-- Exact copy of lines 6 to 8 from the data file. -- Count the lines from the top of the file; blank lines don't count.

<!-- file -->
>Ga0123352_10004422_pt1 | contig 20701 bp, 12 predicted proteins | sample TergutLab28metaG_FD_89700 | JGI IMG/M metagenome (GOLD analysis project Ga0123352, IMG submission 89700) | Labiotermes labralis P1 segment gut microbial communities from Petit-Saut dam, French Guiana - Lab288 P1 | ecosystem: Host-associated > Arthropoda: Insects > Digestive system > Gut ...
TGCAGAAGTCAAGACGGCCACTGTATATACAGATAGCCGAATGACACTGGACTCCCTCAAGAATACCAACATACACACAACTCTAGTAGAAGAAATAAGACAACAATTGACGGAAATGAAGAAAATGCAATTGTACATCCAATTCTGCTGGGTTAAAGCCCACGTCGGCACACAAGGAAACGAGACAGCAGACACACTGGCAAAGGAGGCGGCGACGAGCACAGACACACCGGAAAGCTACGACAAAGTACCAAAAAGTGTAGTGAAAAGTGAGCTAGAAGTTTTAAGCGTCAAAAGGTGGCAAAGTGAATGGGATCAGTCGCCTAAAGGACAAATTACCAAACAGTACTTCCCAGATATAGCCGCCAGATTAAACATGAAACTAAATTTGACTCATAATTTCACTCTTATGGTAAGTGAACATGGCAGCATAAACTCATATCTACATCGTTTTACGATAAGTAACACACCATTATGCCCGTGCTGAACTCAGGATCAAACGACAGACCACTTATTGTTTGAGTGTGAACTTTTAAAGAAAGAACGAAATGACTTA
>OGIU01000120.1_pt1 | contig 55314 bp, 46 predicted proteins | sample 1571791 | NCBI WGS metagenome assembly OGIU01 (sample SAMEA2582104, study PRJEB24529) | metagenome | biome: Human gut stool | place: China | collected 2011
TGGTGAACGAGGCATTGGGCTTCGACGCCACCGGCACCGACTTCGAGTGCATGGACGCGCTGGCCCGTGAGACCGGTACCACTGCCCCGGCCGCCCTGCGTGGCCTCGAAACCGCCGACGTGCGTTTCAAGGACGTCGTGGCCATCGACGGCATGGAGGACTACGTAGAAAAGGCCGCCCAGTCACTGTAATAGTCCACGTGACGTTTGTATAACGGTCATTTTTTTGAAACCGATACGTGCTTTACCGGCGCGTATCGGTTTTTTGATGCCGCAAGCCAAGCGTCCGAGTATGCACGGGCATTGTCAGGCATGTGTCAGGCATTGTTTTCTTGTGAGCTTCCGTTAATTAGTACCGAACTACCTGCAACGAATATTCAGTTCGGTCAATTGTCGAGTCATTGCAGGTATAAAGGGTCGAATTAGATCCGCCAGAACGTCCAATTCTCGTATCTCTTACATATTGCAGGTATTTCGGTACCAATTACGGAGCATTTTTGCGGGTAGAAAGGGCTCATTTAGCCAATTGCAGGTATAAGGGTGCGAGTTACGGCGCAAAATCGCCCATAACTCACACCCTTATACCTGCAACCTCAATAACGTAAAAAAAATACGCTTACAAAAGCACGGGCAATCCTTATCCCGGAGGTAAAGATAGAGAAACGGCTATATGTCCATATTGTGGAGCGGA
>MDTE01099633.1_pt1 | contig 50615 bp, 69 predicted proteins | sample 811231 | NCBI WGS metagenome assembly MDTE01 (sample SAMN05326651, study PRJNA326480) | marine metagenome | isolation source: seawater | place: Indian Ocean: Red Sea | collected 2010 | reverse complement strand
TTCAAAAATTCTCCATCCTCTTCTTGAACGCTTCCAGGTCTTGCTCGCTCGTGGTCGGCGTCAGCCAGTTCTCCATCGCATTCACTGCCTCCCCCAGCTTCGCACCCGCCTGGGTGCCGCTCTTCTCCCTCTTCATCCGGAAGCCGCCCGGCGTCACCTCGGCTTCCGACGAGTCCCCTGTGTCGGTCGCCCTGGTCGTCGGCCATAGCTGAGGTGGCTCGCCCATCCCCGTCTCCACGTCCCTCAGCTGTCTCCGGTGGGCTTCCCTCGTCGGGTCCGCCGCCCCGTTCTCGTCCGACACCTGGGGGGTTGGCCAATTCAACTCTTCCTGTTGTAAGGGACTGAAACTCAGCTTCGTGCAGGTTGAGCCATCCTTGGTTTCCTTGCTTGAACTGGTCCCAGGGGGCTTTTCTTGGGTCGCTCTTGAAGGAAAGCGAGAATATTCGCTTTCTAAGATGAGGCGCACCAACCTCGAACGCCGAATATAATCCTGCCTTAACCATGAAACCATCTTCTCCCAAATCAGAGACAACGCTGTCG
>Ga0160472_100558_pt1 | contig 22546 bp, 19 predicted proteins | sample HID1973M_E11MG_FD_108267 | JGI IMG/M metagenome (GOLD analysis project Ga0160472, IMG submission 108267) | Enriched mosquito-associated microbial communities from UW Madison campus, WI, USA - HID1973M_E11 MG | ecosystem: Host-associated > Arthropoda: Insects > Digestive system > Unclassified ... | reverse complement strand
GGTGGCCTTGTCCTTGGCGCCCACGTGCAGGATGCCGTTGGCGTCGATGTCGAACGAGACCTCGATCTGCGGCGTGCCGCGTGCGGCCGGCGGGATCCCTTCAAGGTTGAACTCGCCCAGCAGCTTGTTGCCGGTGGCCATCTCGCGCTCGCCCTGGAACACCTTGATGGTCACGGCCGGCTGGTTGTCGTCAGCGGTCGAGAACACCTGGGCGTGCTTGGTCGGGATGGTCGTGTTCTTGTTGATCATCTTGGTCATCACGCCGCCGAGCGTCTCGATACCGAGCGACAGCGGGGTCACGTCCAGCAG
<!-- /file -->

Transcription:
TTCAAAAATTCTCCATCCTCTTCTTGAACGCTTCCAGGTCTTGCTCGCTCGTGGTCGGCGTCAGCCAGTTCTCCATCGCATTCACTGCCTCCCCCAGCTTCGCACCCGCCTGGGTGCCGCTCTTCTCCCTCTTCATCCGGAAGCCGCCCGGCGTCACCTCGGCTTCCGACGAGTCCCCTGTGTCGGTCGCCCTGGTCGTCGGCCATAGCTGAGGTGGCTCGCCCATCCCCGTCTCCACGTCCCTCAGCTGTCTCCGGTGGGCTTCCCTCGTCGGGTCCGCCGCCCCGTTCTCGTCCGACACCTGGGGGGTTGGCCAATTCAACTCTTCCTGTTGTAAGGGACTGAAACTCAGCTTCGTGCAGGTTGAGCCATCCTTGGTTTCCTTGCTTGAACTGGTCCCAGGGGGCTTTTCTTGGGTCGCTCTTGAAGGAAAGCGAGAATATTCGCTTTCTAAGATGAGGCGCACCAACCTCGAACGCCGAATATAATCCTGCCTTAACCATGAAACCATCTTCTCCCAAATCAGAGACAACGCTGTCG
>Ga0160472_100558_pt1 | contig 22546 bp, 19 predicted proteins | sample HID1973M_E11MG_FD_108267 | JGI IMG/M metagenome (GOLD analysis project Ga0160472, IMG submission 108267) | Enriched mosquito-associated microbial communities from UW Madison campus, WI, USA - HID1973M_E11 MG | ecosystem: Host-associated > Arthropoda: Insects > Digestive system > Unclassified ... | reverse complement strand
GGTGGCCTTGTCCTTGGCGCCCACGTGCAGGATGCCGTTGGCGTCGATGTCGAACGAGACCTCGATCTGCGGCGTGCCGCGTGCGGCCGGCGGGATCCCTTCAAGGTTGAACTCGCCCAGCAGCTTGTTGCCGGTGGCCATCTCGCGCTCGCCCTGGAACACCTTGATGGTCACGGCCGGCTGGTTGTCGTCAGCGGTCGAGAACACCTGGGCGTGCTTGGTCGGGATGGTCGTGTTCTTGTTGATCATCTTGGTCATCACGCCGCCGAGCGTCTCGATACCGAGCGACAGCGGGGTCACGTCCAGCAG